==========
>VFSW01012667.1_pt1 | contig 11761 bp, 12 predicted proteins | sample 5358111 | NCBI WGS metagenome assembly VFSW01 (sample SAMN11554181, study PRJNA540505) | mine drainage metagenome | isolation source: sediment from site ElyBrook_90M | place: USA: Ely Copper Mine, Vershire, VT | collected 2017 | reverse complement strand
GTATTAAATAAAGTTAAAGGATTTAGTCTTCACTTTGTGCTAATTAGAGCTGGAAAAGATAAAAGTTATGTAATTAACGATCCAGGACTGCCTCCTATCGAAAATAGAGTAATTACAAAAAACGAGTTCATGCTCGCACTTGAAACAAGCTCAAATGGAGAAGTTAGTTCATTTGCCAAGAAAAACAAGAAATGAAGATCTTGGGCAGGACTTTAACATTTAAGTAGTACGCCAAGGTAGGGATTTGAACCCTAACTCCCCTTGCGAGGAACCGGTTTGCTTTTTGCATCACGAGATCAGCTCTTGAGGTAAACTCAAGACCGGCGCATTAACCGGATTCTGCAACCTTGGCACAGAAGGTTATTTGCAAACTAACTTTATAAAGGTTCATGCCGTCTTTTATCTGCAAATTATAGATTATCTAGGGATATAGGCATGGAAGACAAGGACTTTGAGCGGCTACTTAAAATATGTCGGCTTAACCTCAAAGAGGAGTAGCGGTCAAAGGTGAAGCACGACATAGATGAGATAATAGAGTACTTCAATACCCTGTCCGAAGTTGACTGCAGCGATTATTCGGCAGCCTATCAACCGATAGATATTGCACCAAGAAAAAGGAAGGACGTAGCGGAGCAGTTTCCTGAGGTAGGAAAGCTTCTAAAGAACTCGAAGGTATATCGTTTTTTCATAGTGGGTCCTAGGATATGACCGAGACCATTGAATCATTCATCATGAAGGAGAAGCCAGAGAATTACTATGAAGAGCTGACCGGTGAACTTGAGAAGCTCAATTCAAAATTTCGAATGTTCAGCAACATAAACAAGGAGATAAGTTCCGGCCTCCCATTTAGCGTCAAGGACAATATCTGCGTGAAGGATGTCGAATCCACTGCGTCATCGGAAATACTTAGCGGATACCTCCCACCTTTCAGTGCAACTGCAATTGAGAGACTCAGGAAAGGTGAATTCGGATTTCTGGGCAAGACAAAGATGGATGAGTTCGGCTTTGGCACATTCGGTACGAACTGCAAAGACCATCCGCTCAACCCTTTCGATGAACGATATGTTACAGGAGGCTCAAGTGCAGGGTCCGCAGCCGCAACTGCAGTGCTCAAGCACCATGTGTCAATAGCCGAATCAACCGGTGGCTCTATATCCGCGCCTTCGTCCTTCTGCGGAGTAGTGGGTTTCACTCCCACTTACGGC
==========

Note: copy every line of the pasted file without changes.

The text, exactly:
>VFSW01012667.1_pt1 | contig 11761 bp, 12 predicted proteins | sample 5358111 | NCBI WGS metagenome assembly VFSW01 (sample SAMN11554181, study PRJNA540505) | mine drainage metagenome | isolation source: sediment from site ElyBrook_90M | place: USA: Ely Copper Mine, Vershire, VT | collected 2017 | reverse complement strand
GTATTAAATAAAGTTAAAGGATTTAGTCTTCACTTTGTGCTAATTAGAGCTGGAAAAGATAAAAGTTATGTAATTAACGATCCAGGACTGCCTCCTATCGAAAATAGAGTAATTACAAAAAACGAGTTCATGCTCGCACTTGAAACAAGCTCAAATGGAGAAGTTAGTTCATTTGCCAAGAAAAACAAGAAATGAAGATCTTGGGCAGGACTTTAACATTTAAGTAGTACGCCAAGGTAGGGATTTGAACCCTAACTCCCCTTGCGAGGAACCGGTTTGCTTTTTGCATCACGAGATCAGCTCTTGAGGTAAACTCAAGACCGGCGCATTAACCGGATTCTGCAACCTTGGCACAGAAGGTTATTTGCAAACTAACTTTATAAAGGTTCATGCCGTCTTTTATCTGCAAATTATAGATTATCTAGGGATATAGGCATGGAAGACAAGGACTTTGAGCGGCTACTTAAAATATGTCGGCTTAACCTCAAAGAGGAGTAGCGGTCAAAGGTGAAGCACGACATAGATGAGATAATAGAGTACTTCAATACCCTGTCCGAAGTTGACTGCAGCGATTATTCGGCAGCCTATCAACCGATAGATATTGCACCAAGAAAAAGGAAGGACGTAGCGGAGCAGTTTCCTGAGGTAGGAAAGCTTCTAAAGAACTCGAAGGTATATCGTTTTTTCATAGTGGGTCCTAGGATATGACCGAGACCATTGAATCATTCATCATGAAGGAGAAGCCAGAGAATTACTATGAAGAGCTGACCGGTGAACTTGAGAAGCTCAATTCAAAATTTCGAATGTTCAGCAACATAAACAAGGAGATAAGTTCCGGCCTCCCATTTAGCGTCAAGGACAATATCTGCGTGAAGGATGTCGAATCCACTGCGTCATCGGAAATACTTAGCGGATACCTCCCACCTTTCAGTGCAACTGCAATTGAGAGACTCAGGAAAGGTGAATTCGGATTTCTGGGCAAGACAAAGATGGATGAGTTCGGCTTTGGCACATTCGGTACGAACTGCAAAGACCATCCGCTCAACCCTTTCGATGAACGATATGTTACAGGAGGCTCAAGTGCAGGGTCCGCAGCCGCAACTGCAGTGCTCAAGCACCATGTGTCAATAGCCGAATCAACCGGTGGCTCTATATCCGCGCCTTCGTCCTTCTGCGGAGTAGTGGGTTTCACTCCCACTTACGGC